I think a forgiving heart is one of the fruits of a geniune saving faith... Forgiveness can sometimes be hard particularly when we're wronged, but our faith isn't static--- we're running a personal race, and God often teaches us how to forgive. The root of bitterness needs to be uprooted, and I learned to pray for those who cursed me and spitefully used me amidst much wrong.
 

Contra_Mundum

Pilgrim, Alien, Stranger
Staff member
My belief is that Jesus is not speaking in either place of definitve forgiveness of us by God. Rather, it is speaking of maintaining familial relationships. Being out of accord with another member means we are fundamentally out of accord with everyone, including our heavenly Father. How can we expect our daily sins and offenses to be forgiven if we are unwilling to grant forgiveness to them that offend us? We need to remember the point of the parable of the unforgiving servant. My child, if she is hateful to her sister, incurs my displeasure. And if she will not forgive her sister's sins against her, I too will not be reconciled to her--not in an ultimate or fundamental way (I cannot despise my own child whom I love)--but in a provisional way, to be sure.
 

VanVos

Puritan Board Sophomore
I agree with your thoughts Bruce and Ryan. I would say at very least it teaching the principle of walking in forgiveness. I guess my question was, did it have a direct bearing on the original audience, in light of the coming judgment upon apostate Israel?.

VanVos

[Edited on 6-2-2005 by VanVos]
 

Scott Bushey

Puritanboard Commissioner
Jonathan,
I assume you may be basing this on the precluding passages? Ironically, I was studying the passage of the withered fig tree this morning. It is difficult to say the least.........

Mar 11:20 And in the morning, as they passed by, they saw the fig tree dried up from the roots.
Mar 11:21 And Peter calling to remembrance saith unto him, Master, behold, the fig tree which thou cursedst is withered away.
Mar 11:22 And Jesus answering saith unto them, Have faith in God.
Mar 11:23 For verily I say unto you, That whosoever shall say unto this mountain, Be thou removed, and be thou cast into the sea; and shall not doubt in his heart, but shall believe that those things which he saith shall come to pass; he shall have whatsoever he saith.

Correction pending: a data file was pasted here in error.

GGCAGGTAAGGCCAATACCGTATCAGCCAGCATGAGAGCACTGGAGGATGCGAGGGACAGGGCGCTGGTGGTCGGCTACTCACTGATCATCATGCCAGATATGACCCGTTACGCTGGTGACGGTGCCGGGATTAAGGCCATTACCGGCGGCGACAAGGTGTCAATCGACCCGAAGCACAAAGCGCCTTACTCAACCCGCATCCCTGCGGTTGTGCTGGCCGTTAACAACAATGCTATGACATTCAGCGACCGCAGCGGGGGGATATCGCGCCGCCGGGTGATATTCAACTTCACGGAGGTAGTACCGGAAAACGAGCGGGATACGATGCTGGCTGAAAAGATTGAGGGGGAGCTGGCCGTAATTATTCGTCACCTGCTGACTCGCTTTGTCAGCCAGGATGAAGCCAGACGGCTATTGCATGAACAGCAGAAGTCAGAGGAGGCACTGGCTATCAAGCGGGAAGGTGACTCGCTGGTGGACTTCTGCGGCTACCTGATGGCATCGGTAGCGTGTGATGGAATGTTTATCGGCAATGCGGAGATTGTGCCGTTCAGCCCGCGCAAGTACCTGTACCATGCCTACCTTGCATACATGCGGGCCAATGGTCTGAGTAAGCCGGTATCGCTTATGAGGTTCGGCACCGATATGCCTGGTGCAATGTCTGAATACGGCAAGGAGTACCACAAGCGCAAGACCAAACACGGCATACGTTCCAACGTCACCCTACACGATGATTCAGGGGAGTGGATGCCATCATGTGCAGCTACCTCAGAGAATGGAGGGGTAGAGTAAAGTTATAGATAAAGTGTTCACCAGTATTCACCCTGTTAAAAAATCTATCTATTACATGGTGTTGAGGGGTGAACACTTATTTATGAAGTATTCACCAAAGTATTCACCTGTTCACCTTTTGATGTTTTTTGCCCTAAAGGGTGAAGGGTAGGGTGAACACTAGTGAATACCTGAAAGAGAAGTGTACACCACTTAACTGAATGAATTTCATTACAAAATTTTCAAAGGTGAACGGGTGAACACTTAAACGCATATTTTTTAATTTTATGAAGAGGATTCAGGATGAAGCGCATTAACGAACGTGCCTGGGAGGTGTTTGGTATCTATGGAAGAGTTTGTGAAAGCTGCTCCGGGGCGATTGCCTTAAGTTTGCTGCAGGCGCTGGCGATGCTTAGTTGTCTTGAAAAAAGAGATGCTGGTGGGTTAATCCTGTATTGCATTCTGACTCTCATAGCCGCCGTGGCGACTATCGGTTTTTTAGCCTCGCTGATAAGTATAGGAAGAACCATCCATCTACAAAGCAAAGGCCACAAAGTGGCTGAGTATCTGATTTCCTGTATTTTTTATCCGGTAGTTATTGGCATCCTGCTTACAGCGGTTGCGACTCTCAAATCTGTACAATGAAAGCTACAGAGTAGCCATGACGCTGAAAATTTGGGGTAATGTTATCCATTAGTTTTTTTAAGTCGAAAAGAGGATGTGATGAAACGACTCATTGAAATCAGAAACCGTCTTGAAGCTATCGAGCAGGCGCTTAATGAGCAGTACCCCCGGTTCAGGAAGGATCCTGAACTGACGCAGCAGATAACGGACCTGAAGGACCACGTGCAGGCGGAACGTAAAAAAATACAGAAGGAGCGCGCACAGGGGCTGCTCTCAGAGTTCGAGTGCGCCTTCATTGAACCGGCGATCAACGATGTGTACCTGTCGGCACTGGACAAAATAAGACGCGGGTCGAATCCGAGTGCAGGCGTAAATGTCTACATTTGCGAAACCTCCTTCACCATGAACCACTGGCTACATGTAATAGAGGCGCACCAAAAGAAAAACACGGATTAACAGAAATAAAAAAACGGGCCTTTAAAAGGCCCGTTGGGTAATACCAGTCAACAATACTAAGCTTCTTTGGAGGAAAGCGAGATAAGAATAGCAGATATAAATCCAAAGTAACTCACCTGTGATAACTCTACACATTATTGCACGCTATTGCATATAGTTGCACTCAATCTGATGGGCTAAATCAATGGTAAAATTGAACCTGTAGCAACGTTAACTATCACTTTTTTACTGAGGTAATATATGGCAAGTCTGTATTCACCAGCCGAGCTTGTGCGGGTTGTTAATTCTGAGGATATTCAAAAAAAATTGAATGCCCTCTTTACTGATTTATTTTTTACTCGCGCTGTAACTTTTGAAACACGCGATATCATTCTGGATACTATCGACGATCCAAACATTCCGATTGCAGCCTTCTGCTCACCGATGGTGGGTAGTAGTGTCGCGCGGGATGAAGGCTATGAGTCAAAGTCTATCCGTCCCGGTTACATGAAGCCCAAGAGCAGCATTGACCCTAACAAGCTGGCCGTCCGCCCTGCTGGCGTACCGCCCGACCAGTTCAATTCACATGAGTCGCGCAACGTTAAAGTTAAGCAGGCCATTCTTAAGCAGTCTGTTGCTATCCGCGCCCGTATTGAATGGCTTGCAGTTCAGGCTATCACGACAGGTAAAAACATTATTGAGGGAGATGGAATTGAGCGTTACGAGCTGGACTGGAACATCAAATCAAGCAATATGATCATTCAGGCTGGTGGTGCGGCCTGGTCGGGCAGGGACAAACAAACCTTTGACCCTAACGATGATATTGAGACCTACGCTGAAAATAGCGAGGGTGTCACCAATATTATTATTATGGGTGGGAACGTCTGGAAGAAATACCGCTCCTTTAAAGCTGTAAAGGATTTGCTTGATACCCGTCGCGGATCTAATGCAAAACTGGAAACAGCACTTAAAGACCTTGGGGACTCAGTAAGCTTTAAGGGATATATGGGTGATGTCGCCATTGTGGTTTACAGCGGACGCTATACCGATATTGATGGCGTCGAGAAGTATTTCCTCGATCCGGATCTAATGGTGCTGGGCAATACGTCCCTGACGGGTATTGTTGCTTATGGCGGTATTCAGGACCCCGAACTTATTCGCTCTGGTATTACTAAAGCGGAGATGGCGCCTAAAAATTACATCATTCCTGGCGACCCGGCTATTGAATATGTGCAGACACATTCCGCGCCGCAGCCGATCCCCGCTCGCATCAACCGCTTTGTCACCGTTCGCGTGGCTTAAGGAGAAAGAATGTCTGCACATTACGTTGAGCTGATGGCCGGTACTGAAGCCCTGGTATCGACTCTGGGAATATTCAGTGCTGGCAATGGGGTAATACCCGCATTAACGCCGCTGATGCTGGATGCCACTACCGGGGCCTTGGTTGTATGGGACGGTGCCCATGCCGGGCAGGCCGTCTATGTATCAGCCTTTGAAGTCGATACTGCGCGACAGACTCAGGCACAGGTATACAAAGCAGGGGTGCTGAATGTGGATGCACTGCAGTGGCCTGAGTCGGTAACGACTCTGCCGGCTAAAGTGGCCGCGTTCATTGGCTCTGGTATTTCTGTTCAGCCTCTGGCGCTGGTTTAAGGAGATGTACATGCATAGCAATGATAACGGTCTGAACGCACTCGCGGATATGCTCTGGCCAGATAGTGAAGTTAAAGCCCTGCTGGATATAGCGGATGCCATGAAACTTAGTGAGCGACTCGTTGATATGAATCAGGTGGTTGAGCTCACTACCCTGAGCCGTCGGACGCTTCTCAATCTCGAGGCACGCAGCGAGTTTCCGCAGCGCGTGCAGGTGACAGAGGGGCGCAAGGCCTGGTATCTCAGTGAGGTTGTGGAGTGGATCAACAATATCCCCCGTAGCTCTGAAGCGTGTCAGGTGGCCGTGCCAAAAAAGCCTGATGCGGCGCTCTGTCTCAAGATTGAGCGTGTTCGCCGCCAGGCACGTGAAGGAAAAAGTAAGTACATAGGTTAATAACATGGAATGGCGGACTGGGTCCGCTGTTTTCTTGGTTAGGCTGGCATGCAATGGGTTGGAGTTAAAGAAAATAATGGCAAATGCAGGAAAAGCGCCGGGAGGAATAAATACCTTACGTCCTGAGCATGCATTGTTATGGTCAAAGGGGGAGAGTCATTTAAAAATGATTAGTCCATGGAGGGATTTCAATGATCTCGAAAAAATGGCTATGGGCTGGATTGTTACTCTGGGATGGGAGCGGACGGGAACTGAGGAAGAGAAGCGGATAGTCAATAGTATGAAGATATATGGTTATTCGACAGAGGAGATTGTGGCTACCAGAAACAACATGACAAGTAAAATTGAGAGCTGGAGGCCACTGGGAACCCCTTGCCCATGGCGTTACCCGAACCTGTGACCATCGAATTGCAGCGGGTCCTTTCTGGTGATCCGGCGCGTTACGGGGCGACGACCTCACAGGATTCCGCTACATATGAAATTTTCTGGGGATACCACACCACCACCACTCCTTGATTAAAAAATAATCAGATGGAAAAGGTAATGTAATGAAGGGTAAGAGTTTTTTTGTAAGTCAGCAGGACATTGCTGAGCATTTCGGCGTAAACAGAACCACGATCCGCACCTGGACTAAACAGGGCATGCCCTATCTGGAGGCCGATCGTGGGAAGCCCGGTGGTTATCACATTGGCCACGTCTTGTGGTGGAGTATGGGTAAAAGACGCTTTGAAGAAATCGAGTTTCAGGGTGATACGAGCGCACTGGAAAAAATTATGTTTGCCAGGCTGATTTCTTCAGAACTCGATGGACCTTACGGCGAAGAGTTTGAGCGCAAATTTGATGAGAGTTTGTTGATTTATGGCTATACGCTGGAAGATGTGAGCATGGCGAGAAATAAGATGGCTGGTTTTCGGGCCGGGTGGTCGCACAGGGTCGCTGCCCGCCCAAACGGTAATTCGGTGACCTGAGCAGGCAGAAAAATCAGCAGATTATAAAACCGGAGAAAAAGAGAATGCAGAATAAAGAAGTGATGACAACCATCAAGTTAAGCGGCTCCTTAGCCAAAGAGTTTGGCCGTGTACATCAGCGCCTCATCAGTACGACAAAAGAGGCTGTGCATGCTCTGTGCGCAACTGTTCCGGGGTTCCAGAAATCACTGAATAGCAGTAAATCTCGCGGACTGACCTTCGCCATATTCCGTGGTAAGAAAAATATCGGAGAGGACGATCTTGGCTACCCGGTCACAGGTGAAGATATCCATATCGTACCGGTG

Mar 11:24 Therefore I say unto you, What things soever ye desire, when ye pray, believe that ye receive them, and ye shall have them.

Poole writes that the fig tree does not produce fruit all season long and that it was possible that this tree was actually out of season. None the less, Jesus curses it and withered it is. When the apostles ask, it is a teaching on faith, not so much prayer.......Faith and forgiveness go hand in hand. The question here is how are we to interpret the extent of the faith Jesus is espousing. We know that the word of faith circles are wrong. Obviously, the reformed know that that which is within the realm of Gods will will be granted us.

I hope I didn't hijack the thread by turning to the left slightly, but I believe the cursing of the tree to be slightly arbitrary; other than the fact that Jesus used it to teach the apostles about faith and prayer.

[Edited on 2-6-2005 by Scott Bushey]
 

VanVos

Puritan Board Sophomore
Yes passages like Mark 11 (interesting thoughts Scott), but not just that but the whole transitional period between the passing away of the Old covenant to the establishment of the New, and God's judgment on the Old Covenant community. But that been said I could be reading too much into the passage. I obviously believe that the sermon on the Mount is for the church today, and it is wrong to "dispensationalize" any part of Christ's teachings.

VanVos

[Edited on 6-2-2005 by VanVos]